Aetna expresses deep disappointment over exclusion from new Kansas Medicaid contracts

The state has recently awarded new KanCare contracts after going through a thorough determination process that began in October of 2023. This decision has been met with disappointment from a former provider who was not selected for the new contracts. Sherman Smith from the Kansas Reflector reports on this development.

A health care insurance company has announced its plan to protest its failed bid for the state’s privatized Medicaid program, just a week after the announcement of new contracts by the state.

Kansas health officials made an announcement on May 14th regarding the selection of three managed care organizations to oversee KanCare, the state’s Medicaid program. The bids of Sunflower Health Plan and United Healthcare Community Plan, the current providers, were accepted for the new contracting cycle. However, Aetna was replaced by a new organization called Healthy Blue.

During a Wednesday meeting of the Kansas Mental Health Coalition, Becky Austin-Morris, the behavioral health director for Aetna Better Health of Kansas, expressed her intention to protest the decision.

“We are extremely disappointed. The journey in Kansas has been both fulfilling and challenging,” expressed Austin-Morris. “Overall, it has been a positive experience, and we were not anticipating this particular outcome.”

The bidding process for these contracts began in October 2023, which is the first time it has been conducted in six years. The three existing KanCare contracts are set to expire on December 31, 2024. The newly awarded contracts will be effective from January 1, 2025, until December 31, 2027.

KanCare offers healthcare services to low-income families, which include a large number of elderly residents in Kansas, as well as children from low-income households, and individuals with developmental, intellectual, or physical disabilities. According to the Kansas Department of Health and Environment, KanCare serves a total of 458,000 Kansans.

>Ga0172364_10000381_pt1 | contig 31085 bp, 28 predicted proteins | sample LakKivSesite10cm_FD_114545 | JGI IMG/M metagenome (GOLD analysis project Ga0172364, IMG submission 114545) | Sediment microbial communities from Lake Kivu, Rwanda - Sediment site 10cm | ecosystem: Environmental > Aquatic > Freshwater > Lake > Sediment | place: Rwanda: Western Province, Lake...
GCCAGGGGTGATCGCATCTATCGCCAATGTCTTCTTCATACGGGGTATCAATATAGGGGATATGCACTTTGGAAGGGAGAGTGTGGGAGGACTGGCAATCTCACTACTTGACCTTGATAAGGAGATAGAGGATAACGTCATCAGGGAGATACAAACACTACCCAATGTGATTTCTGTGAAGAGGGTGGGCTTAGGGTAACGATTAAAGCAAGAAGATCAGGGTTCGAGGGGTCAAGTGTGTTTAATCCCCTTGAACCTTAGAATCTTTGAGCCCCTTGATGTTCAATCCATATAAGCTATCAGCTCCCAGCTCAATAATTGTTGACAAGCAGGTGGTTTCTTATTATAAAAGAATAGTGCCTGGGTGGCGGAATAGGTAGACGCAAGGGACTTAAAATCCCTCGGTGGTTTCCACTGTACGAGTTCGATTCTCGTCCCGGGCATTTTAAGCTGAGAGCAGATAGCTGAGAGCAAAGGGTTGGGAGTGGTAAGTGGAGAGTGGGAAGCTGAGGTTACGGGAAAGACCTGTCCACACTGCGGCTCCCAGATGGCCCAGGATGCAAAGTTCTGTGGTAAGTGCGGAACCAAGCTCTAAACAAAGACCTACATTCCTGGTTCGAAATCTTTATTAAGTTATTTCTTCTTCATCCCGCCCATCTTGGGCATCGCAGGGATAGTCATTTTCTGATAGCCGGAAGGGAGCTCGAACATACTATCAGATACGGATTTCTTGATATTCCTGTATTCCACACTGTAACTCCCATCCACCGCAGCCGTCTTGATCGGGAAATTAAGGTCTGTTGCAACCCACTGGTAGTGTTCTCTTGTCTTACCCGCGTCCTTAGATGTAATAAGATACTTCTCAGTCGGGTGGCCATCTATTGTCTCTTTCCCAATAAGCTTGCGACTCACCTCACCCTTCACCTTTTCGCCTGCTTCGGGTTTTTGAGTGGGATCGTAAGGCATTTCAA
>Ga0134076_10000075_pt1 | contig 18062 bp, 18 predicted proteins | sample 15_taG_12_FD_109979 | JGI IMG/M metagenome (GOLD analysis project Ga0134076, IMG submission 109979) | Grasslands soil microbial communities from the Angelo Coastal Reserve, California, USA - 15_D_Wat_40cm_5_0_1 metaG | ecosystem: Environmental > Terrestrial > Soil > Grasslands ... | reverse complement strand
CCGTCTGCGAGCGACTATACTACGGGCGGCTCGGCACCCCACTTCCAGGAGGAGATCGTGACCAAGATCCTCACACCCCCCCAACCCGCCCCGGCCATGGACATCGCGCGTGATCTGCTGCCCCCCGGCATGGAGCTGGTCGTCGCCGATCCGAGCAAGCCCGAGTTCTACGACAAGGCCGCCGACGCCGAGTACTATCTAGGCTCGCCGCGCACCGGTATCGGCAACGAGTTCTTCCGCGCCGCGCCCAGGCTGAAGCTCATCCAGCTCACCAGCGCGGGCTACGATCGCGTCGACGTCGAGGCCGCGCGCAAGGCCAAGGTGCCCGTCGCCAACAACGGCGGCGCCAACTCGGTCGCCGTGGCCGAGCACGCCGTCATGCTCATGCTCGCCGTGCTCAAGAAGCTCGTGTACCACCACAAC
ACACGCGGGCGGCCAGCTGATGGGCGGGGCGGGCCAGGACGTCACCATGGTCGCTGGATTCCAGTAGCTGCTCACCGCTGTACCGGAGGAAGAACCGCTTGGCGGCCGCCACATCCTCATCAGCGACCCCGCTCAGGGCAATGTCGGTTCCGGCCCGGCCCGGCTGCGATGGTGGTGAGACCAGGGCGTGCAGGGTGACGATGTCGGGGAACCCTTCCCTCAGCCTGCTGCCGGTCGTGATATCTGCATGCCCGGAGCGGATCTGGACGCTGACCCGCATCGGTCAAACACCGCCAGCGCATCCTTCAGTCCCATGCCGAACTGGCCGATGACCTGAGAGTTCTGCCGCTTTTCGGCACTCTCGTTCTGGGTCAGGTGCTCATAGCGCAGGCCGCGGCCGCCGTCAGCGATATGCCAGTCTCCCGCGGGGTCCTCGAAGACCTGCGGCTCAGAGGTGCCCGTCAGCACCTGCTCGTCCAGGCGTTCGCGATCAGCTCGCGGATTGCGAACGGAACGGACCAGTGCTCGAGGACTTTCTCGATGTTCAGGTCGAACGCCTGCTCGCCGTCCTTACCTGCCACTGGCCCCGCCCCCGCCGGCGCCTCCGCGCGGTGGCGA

“We have a strong desire to remain as an MCO in Kansas, allowing us to continue our commendable efforts in expanding behavioral and mental health services in the state,” expressed Austin-Morris. She further added, “This matter evokes deep emotions within all of us.”

Aetna Better Health of Kansas has faced numerous complaints in the past, particularly regarding issues of transparency in health provider coverage and payment errors. In fact, in 2019, Aetna officials went before the Legislature to offer their apologies after the state issued a notice of noncompliance due to the organization’s failure to adhere to its contract, as reported by the Topeka Capital-Journal.

Seven candidates, including Aetna, CareSource, Healthy Blue, Moline Healthcare of Kansas, Sunflower State Health Plan, UCare of Kansas, and United Healthcare of the Midwest, participated in this round of bids. As of now, no protests have been filed on the KanCare page, and it remains uncertain if any unsuccessful bidders intend to protest. Bidders have a 30-day window after the contract is awarded to submit their protests.

The KDHE Office of Communications did not promptly reply to a request from the Kansas Reflector regarding the MCO process and Aetna’s protest.

Amy Campbell, lobbyist and coordinator for KMHC, expressed her optimism about the recent announcement regarding the lifting of the MCOs. She noted that during the past few months, many things seemed to be on hold, as if everyone was holding their breath. However, with this announcement, Campbell is hopeful that things will return to normal. She emphasized the importance of filling vacant positions and resuming regular business operations moving forward.

The state has made the contract announcement alongside the completion of its extensive Medicaid review process. Due to the federal “continuous coverage” provisions implemented during the COVID-19 pandemic, Medicaid administrators were unable to terminate healthcare eligibility unless specific circumstances occurred, such as relocation, death, or a request to end coverage. As a result, the number of individuals participating in KanCare rose from 410,000 to 540,000 during this challenging period.

In April 2023, the process of determining Medicaid eligibility restarted nationwide, following the expiration of federal protections.

The Kansas Department of Health and Environment (KDHE) experienced a challenging start to the unwinding process, leading to some Kansans losing their eligibility due to administrative issues. These issues included delays in mail delivery and a lack of clear communication from the state regarding renewal requirements.

According to the latest data, a total of 318,791 individuals have been approved for services, while 75,532 people have been discontinued from receiving them. Additionally, there are 75,420 Kansans who will need to reapply as they missed the reinstatement window.

According to the state’s data collection, a total of 3,151 Kansans who discontinued from services were aged 65 or older. Additionally, the data reveals that 10,351 children aged 4 and under were also removed from services.

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